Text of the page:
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The symptoms of palpitations are not the same for each person, and it is also important to remember that palpitations themselves can be symptomatic of a more serious condition known as an arrhythmia, which is an abnormal heart rhythm. This is not always the case, but it is something that a doctor can determine. Typically, the symptoms of palpitations include the feeling that the heart has jumped or skipped a beat, that it has paused for a moment, or that it is racing for a few seconds. People with severe cases may get lightheaded or even faint due to severe palpitations, but this is less common.
Some individuals are more prone to experiencing the symptoms of palpitations than others. They can be caused by certain medications, too much caffeine, or other physiological reasons that are often not a cause for concern. The symptoms of palpitations can be more or less severe depending on their underlying cause, however. The most common symptoms are a feeling that the heart has "caught" in the chest, or jumped or skipped a beat. Some people perceive that their heart has even paused momentarily, and then seems to race to catch up to a normal rhythm.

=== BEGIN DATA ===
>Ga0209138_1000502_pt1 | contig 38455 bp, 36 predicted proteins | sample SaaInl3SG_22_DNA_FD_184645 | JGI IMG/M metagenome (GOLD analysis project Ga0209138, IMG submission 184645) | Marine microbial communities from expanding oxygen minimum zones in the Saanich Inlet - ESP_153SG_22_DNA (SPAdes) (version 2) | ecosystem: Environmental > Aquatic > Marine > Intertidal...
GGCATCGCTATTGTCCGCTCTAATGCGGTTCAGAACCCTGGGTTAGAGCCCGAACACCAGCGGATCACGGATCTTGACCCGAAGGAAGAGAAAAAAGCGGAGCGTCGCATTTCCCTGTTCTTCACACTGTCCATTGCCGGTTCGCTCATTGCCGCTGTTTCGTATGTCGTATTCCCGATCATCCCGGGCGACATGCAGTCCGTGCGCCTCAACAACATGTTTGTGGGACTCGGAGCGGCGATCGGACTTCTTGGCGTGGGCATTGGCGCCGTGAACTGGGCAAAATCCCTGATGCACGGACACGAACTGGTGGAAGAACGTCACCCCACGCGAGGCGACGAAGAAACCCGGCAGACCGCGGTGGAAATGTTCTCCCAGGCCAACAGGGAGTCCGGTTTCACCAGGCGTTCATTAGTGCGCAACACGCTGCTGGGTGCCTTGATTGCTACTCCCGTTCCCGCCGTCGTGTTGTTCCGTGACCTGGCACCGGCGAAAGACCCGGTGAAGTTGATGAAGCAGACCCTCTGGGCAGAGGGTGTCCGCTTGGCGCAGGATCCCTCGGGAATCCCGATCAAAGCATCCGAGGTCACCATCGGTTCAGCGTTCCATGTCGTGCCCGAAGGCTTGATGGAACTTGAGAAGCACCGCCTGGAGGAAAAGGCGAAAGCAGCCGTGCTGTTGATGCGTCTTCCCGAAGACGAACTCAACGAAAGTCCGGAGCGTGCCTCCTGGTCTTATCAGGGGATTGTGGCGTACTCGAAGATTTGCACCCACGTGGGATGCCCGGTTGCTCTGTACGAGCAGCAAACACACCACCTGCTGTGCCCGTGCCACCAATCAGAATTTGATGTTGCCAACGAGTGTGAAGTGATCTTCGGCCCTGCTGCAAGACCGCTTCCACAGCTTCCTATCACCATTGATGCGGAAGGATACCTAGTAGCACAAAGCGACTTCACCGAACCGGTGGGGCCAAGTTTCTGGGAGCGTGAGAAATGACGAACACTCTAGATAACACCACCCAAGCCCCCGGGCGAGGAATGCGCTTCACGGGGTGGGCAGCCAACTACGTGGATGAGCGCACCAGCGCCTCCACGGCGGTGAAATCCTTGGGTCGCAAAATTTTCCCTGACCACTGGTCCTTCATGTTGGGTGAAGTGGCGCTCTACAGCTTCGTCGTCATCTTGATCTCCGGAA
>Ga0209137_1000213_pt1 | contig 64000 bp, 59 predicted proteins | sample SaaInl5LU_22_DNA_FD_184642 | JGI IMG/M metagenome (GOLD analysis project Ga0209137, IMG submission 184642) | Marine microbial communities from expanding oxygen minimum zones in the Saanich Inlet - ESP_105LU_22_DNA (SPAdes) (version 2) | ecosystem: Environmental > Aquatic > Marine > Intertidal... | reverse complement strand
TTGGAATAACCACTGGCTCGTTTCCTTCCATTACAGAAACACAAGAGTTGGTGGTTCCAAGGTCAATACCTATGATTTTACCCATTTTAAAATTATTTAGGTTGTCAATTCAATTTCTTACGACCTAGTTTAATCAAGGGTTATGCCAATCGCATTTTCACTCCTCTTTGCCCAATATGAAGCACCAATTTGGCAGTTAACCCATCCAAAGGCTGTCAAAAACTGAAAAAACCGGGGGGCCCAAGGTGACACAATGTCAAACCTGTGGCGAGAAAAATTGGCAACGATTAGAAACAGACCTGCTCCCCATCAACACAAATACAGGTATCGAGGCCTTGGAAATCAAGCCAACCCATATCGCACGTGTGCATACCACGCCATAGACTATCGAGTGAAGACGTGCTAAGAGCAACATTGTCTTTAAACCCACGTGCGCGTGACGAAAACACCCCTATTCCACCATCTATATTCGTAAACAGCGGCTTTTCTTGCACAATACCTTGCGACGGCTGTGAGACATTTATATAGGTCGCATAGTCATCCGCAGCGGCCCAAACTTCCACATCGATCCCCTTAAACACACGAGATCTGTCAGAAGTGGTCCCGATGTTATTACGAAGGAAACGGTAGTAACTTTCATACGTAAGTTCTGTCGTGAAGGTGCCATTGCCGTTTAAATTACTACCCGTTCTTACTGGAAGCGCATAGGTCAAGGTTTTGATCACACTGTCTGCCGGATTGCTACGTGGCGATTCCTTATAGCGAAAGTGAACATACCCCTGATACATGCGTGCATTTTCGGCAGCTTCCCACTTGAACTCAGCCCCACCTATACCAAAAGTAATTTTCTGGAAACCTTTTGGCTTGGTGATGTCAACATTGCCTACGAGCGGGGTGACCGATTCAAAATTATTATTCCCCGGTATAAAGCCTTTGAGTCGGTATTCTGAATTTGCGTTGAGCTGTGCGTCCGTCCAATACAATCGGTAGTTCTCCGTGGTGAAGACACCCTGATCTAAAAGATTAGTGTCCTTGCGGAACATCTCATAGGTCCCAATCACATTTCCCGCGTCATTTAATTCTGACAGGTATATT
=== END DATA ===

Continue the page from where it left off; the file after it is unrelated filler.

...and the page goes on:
Others will not notice the symptoms of palpitations right in the chest, but will instead feel a quickening in their pulse points, often in the arteries in the neck, and in the head. In addition, they may not be able to perceive a change in their heart rhythms at all, but will instead feel slightly uncomfortable or anxious without being able to pinpoint the cause. This is somewhat less common; usually people can feel their heart beating with a slightly irregular rhythm, but if it is very minor it might be difficult to identify the feeling.
In severe cases, the symptoms of palpitations can include lightheadedness, dizziness, or fainting. This is usually indicative of a more serious problem that will require a visit to the doctor, however, as most heart palpitations do not cause this. It is important for people who experience palpitations to monitor themselves, and see when they occur; for instance, if they seem to happen after drinking coffee, it may be necessary to cut back on the caffeine. If they occur after a change in medication, the doctor may need to adjust the dosage, or try a different medication that will not cause these side effects.